Friday, July 01, 2011

A Touch of French

Commonly used French words & phrases in the English language

Parlez vous francais? With the exception of Choy Arnaldo, who is veritably a Parisian, most of us couldn’t make out what’s written on a menu card in a French restaurant and would always be in danger of mistakenly ordering the maitre’d instead of the chateaubriand.

Quite a few of the guys in Grupo58 would be sixty nine years of age, an interesting set of two digits that’s a trifle embarrassing on the face of it. It could be said that at this age our libido expressions may now be limited to a few half cocked attempts and that there is a need to boost this with verbal promiscuity to make our machismo more palpable to an audience that probably ignores us in the most part. Still we need to do that to make the assertion (mostly to one’s self) that we are still serviceable despite looking like we just stand and wait as the darling buds of May flit by. A bit of risqué thought at age sixty nine...if you can’t hack it just eat it.

What might help to assuage this old age malaise will be to add a little French flavour to our everyday interaction with our friends and associates. A smattering of French words and phrases in our conversation and in our written communications could liven up our relationships with the world around us and about us. More importantly, even it doesn’t really make us sexy it makes us feel sexy...a pose that refreshes. Just a word of caution, a little French erringly used could lead to severe indigestion from ordering a chewy escargot or a stinging slap from a lady who thought she was being proposed to indecently.

The English language is dynamic and one of the factors that make it so is its ability to absorb foreign additions with facility, thus, further making it rich, vibrant and ever interesting. There are a big number of French words and phrases which have been welcomed by the English language and they are used with ease and have contributed to the elegance and a touch of class to the written and spoken word. From a huge number (more than double that of my shortened list) of French words and phrases assimilated into English I chose to shortlist by including only those that are most commonly used (my judgment).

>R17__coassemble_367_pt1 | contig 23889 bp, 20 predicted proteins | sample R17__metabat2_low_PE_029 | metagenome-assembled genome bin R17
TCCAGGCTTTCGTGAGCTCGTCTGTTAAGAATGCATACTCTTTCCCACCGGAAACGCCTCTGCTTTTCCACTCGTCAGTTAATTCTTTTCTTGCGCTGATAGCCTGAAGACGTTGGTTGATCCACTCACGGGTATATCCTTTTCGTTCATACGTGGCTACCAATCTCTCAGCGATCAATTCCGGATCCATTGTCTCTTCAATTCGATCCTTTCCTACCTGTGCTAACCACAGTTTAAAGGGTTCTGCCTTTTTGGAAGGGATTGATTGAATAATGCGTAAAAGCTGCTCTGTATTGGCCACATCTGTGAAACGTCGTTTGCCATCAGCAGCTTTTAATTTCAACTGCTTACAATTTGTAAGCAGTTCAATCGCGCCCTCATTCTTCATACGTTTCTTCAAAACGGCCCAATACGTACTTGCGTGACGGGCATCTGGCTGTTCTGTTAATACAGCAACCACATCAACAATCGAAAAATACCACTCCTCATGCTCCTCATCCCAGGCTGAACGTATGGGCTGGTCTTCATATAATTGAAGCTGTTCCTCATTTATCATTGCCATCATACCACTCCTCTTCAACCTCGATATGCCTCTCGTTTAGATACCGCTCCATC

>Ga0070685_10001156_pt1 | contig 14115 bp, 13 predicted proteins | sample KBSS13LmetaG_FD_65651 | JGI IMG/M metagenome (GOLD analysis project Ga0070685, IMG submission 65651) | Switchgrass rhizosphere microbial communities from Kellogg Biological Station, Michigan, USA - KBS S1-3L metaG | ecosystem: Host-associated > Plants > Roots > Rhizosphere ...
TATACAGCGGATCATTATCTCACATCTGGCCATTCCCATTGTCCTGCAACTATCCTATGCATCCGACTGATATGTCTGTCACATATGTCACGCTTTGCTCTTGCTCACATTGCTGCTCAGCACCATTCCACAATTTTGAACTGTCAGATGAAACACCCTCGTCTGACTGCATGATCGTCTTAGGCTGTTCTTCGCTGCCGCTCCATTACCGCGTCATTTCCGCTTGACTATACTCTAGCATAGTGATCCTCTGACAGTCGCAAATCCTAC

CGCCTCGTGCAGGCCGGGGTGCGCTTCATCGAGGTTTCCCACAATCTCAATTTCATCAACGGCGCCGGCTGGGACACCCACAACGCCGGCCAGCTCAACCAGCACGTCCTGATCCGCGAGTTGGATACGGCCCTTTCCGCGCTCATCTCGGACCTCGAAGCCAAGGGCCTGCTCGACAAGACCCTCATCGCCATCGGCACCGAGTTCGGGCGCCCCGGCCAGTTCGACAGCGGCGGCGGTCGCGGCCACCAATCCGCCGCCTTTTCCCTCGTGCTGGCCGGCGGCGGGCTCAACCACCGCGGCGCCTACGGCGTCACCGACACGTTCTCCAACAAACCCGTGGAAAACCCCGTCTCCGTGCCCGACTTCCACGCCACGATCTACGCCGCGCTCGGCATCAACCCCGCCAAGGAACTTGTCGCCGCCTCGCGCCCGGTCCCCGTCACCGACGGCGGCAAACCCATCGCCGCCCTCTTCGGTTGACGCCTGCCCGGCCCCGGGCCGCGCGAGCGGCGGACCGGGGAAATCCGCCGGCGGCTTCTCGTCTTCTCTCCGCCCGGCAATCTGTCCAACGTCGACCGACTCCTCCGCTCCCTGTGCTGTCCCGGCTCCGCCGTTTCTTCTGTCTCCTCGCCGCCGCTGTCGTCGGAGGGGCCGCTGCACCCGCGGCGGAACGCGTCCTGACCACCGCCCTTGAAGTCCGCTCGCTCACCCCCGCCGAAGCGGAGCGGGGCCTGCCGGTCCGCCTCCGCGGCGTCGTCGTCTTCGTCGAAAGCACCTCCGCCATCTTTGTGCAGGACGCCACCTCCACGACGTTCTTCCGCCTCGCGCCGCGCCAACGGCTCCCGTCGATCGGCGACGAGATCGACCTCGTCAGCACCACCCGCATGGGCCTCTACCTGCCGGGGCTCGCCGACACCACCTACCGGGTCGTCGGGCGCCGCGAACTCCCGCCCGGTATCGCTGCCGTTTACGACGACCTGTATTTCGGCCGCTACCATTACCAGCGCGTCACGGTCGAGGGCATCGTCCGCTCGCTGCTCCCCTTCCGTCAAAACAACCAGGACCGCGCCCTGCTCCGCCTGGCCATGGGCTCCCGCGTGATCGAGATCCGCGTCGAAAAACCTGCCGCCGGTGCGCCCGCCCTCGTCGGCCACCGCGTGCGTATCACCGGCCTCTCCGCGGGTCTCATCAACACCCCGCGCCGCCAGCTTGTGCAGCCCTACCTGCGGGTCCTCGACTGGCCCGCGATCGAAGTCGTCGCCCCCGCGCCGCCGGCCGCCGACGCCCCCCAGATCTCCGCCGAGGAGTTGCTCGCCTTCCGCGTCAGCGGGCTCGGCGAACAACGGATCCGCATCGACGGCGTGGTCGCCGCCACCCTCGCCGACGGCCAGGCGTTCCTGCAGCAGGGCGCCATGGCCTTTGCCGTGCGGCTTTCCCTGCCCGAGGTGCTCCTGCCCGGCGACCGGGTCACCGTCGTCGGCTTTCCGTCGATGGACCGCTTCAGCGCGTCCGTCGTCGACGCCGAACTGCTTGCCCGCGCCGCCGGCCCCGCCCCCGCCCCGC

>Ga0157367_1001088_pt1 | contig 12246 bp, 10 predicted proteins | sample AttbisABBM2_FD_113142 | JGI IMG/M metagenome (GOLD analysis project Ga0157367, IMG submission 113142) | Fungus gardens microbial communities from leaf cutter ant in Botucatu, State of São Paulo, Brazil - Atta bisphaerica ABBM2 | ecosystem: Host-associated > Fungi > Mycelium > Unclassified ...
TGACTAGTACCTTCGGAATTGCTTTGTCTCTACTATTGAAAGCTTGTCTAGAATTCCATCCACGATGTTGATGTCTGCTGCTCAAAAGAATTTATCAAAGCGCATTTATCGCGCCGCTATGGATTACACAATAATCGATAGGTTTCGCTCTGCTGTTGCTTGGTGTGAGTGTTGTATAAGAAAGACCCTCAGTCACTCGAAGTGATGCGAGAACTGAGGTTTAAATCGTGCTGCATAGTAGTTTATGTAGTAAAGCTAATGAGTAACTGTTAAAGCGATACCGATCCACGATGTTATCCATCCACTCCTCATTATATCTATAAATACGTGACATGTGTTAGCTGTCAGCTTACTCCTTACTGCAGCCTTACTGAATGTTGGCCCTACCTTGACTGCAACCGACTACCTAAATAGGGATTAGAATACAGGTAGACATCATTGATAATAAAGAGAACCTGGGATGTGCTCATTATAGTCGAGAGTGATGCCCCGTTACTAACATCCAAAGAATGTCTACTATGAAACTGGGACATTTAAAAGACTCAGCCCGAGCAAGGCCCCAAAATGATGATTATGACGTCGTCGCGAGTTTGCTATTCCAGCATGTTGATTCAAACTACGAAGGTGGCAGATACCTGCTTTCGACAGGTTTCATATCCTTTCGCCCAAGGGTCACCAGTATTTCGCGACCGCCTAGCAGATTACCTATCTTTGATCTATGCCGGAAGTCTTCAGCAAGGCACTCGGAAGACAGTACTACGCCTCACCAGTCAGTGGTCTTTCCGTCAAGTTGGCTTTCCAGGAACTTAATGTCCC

As in most cases, foreign words and phrases must be used sparingly and appropriately lest they give others the impression of quaintness and contrivance.

So, here’s the list. Bonne chance!

in the manner of/in the style of […]
literally: on the menu; In restaurants it refers to ordering individual dishes rather than a fixed-price meal.
idiomatic: in the style; In the United States, the phrase is used to describe a dessert with an accompanying scoop of ice cream (example: apple pie à la mode).
regarding/concerning (note that the correct French syntax is à propos de)
farewell; literally means "to God," it carries more weight than "au revoir" ("goodbye," literally "Until re-seeing"). It is definitive, implying you will never see the other person again. Depending on the context, misuse of this term can be considered as an insult, as one may wish for the other person's death or say that you do not wish to see the other person ever again while alive. It is used for "au revoir" in south of France[1] and to denote a deprivation from someone or something.
dexterous, skillful, clever, in French: habile, as a "right-handed" person would be using his "right" hand, as opposed to his left one with which he would be "gauche" meaning "clumsy."
"memory aid"; an object or memorandum to assist in remembrance, or a diplomatic paper proposing the major points of discussion
a before-meal drink (in colloquial French, it is shortened as "apéro"). In French, it means either the drink or food (amuse-gueules) taken before a meal. Also, in France, even if one is supposed to eat after an apéritif, it is socially accepted to take your meal at home, therefore one can have an apéritif at a bar (with or without friends), or at a friend's before going back home.
après nous, le déluge
literally: After us, the deluge, a remark attributed to Louis XV of France in reference to the impending end of a functioning French monarchy and predicting the French Revolution. The Royal Air Force No. 617 Squadron, famously known as the "Dambusters," uses this as its motto. The chorus of Regina Spektor's song Après Moi also references this phrase.
a narrow ridge. In French, also fishbone; edge of a polyhedron or graph; bridge of the nose.
a type of cabinet; wardrobe.
a style of decoration and architecture of the late 19th and early 20th centuries. It takes a capital in French (Art nouveau).
a person attached to an embassy; in French it is also the past participle of the verb attacher (= to fasten, to tighten, to be linked)on the contrary.